Brexit brings risks, opportunities for UK Islamic finance

1646

Hassan Jivraj

The United Kingdom is set to leave the European Union (EU) on January 31. Uncertainty looms as to whether the government will secure a trade deal with the EU or leave in December 2020 without one.
Nonetheless, Brexit presents various risks and opportunities, such as Islamic finance playing a role in bilateral trade negotiations and the UK’s second sovereign sukuk. Beyond these, it is unlikely it will significantly transform the industry in the UK, according to stakeholders polled by Salaam Gateway. The biggest uncertainty surrounding Brexit is whether the UK government will be able to secure a Free Trade Agreement (FTA) with the EU, or if it will leave the bloc without a deal.
The risk of a no-deal would have a negative impact on the UK’s conventional and Islamic banking sector. “Impacts and shocks in the UK economy will obviously also impact the Islamic economy,” Nick Green, Partner and Head of Cross-border Investment at law firm Trowers & Hamlins in Dubai, told Salaam Gateway.
“If we have a No-Deal exit from the EU, the short-to-medium term impact on the economy will not be positive, although I think it will be flat rather than a deep recession,” he added. Among some of the risks of leaving the EU without a deal is losing the passporting scheme, which allows financial institutions in the bloc to operate, and sell financial products and services in member states without having to apply directly to specific regulators.
“If the EU passporting scheme falls away it will be more difficult to set up banking operations in other EU countries but there is no evidence to suggest UK Islamic banks are looking to set up in the EU outside the UK,” said Chris Tait, Project Manager, Islamic Finance Council UK (UKIFC). But Mohamed Damak, Senior Director, Global Head of Islamic Finance at S&P Global Ratings downplayed the risks of Brexit’s impact on UK Islamic banks.
“There is no significant linkage between Brexit and the competitive position of domestic Islamic banks in the UK,” he said. “Islamic finance remains small in the UK with total assets of the Islamic banks at £4.5 billion at Year-End 2018.”
In a post-Brexit environment, it is likely the UK government will seek new trading partners and relationships. Islamic banking and finance can play a role in attracting foreign direct investment (FDI), particularly with Muslim-majority nations. From his vantage point in the UAE, Nick Green said that to date, most Gulf investors have generally viewed Brexit as a negative. Middle Eastern investment into the UK is not unsubstantial, from £1.8 billion in 2016 it rose to £2.43 billion in 2017 and £2.6 billion in 2018, according to real estate services provider Savills.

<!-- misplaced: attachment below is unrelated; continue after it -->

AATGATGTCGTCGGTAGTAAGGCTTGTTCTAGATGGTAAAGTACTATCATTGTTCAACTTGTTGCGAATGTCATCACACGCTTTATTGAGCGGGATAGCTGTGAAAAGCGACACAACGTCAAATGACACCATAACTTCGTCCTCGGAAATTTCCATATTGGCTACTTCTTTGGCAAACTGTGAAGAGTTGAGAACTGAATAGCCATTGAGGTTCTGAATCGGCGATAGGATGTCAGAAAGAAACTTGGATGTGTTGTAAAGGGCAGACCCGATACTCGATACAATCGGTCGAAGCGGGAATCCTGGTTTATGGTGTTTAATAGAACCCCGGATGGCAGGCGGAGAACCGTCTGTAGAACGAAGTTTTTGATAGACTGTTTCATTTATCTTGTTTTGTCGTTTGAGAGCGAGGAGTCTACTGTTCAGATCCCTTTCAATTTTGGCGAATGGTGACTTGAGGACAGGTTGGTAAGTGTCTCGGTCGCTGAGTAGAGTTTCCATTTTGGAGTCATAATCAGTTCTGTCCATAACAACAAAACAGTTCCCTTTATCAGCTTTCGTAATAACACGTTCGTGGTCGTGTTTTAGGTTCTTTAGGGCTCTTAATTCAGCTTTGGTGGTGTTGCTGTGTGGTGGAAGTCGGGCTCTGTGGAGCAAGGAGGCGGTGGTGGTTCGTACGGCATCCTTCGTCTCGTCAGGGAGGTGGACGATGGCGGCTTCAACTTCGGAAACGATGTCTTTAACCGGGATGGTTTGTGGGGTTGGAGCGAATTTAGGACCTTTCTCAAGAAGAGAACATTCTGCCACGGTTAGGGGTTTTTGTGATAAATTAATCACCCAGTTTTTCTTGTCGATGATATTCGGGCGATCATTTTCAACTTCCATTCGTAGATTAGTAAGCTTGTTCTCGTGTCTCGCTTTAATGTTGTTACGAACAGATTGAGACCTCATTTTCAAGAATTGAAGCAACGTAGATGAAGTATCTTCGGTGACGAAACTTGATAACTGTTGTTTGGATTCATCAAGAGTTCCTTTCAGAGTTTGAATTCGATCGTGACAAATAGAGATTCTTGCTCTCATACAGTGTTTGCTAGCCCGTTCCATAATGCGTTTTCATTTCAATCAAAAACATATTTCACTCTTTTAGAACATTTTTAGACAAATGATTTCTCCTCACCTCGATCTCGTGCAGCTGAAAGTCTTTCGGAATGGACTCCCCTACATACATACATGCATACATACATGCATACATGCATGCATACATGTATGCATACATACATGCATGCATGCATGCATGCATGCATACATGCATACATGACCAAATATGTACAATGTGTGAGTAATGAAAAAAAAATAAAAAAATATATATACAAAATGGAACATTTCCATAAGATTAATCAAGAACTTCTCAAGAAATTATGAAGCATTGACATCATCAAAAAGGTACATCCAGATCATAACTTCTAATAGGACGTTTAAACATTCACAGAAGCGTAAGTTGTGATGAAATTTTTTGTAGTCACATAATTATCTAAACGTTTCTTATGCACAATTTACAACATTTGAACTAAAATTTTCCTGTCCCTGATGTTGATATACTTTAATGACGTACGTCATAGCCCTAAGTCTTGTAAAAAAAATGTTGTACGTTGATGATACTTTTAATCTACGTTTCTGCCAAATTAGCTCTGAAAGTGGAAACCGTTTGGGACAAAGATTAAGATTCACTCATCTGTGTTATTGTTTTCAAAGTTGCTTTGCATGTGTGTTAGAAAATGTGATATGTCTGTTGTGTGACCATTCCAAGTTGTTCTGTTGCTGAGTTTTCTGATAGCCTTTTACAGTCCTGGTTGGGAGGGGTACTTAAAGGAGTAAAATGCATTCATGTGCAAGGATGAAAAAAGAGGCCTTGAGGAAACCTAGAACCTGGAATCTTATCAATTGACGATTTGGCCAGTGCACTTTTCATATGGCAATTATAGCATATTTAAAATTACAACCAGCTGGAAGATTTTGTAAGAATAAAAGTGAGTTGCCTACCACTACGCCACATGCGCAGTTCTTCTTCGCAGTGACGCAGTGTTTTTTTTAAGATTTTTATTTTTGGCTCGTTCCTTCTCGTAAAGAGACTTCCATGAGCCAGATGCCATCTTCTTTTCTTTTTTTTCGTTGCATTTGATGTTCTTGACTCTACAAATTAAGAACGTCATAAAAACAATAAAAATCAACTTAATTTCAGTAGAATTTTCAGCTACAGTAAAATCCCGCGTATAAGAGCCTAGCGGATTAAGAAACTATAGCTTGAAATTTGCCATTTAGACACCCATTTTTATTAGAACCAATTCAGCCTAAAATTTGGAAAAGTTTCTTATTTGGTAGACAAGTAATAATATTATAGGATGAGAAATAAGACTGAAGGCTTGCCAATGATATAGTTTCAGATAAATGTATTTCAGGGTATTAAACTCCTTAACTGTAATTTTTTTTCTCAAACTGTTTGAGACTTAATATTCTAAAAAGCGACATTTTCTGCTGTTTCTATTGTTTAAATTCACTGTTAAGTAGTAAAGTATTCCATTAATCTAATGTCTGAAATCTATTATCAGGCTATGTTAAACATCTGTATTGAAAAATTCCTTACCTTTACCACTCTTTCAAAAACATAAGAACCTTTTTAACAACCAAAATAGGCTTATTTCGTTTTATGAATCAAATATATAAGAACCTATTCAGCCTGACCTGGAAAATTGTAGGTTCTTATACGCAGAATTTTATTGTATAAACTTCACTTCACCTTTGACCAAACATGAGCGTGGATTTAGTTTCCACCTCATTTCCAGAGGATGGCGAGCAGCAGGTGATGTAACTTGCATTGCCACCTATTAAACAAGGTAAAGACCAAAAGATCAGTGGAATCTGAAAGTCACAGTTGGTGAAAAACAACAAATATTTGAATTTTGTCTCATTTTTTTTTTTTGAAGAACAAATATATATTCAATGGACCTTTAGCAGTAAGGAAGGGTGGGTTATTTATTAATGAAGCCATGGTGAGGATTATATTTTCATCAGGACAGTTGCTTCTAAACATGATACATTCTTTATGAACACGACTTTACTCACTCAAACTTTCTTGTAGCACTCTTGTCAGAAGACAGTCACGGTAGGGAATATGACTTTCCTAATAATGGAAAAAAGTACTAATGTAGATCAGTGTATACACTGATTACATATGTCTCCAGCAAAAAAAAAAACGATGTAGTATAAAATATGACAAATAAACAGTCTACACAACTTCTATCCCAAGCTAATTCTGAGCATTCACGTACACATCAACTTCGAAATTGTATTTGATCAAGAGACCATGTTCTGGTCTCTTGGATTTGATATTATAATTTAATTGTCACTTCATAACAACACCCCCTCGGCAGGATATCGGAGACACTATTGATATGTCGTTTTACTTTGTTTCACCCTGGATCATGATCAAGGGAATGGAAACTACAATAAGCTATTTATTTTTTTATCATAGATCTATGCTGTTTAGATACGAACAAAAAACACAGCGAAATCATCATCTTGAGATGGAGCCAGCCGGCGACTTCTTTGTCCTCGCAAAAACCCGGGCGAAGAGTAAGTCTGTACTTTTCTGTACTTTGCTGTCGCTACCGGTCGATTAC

With regards to the government’s position, a UK Treasury spokesperson told Salaam Gateway: “The government remains committed to developing Islamic Finance in the UK to support financial inclusion, encourage investment and enhance its competitiveness as a global financial centre.” The UK’s five licensed Shariah-compliant banks all have significant shareholders from overseas, notes Stella Cox, Director of DDCAP Group and Chair of TheCityUK’s Islamic Finance Market Advisory Group.
All of the UK’s Islamic banks are majority-owned by Gulf-based financial institutions or investors. For example, Al Rayan is owned by Qatar’s Masraf Al Rayan. Similarly, Kuwait’s Boubyan Bank, previously the majority shareholder of Bank of London Middle East (BLME), acquired the lender in an all-cash takeover in December 2019. “We have Islamic fund managers and insurance companies. Emerging technology businesses focused on Islamic financial sector opportunities, and also those within the wider halal economy are attracting foreign investors,” said Cox.
While Brexit will present challenges for conventional and Islamic banks in the UK, it will also depend on the bank’s business line and how exposed financial institutions are to the EU. Charles Haresnape, CEO of Gatehouse Bank said the bank does not trade across borders and that the impact of Brexit is much less than for UK banks which trade internationally.
“Any impact for us would be if customer demand for home finance reduced when customer appetite to purchase UK property contracted. We see this as a low risk given the historical resilience of the UK housing market,” he said. “All things considered we believe the potential for an adverse impact on Gatehouse Bank from Brexit is low.” From a growth and profitability perspective Mohamed Damak of S&P said asset quality and earnings of UK Islamic banks could be hit due to the significant concentration of their lending portfolio on real estate activities in case of a disruptive Brexit.
He noted around two thirds of total financing comprised real estate exposures at year-end 2018. But he said these banks enjoy a good level of capitalisation and asset quality indicators. “At the end of 2018, the average Tier 1 ratio for UK Islamic banks stood at 17.9% and their NPLs ratio at 1.3% according to the Islamic Financial Services Board,” he added.
At present, Al Rayan is the only fully-fledged retail bank out of the five Islamic banks in the country. Despite the small number of players and with the UK seeking to attract more Islamic investors, it is unlikely a new Islamic bank will be set up anytime soon. “I don’t see appetite for a new Islamic lender to enter the UK at the moment,” said Nick Green.
“It is also unlikely that GCC financial institutions will set up a large presence in the UK. Instead, GCC investors looking to enter the market are more likely to acquire companies or existing financial institutions.” However, he said there is potential space for the challenger banks to offer Islamic financial products, if they wish to expand their product line.
—(Courtesy: SalaamGateway)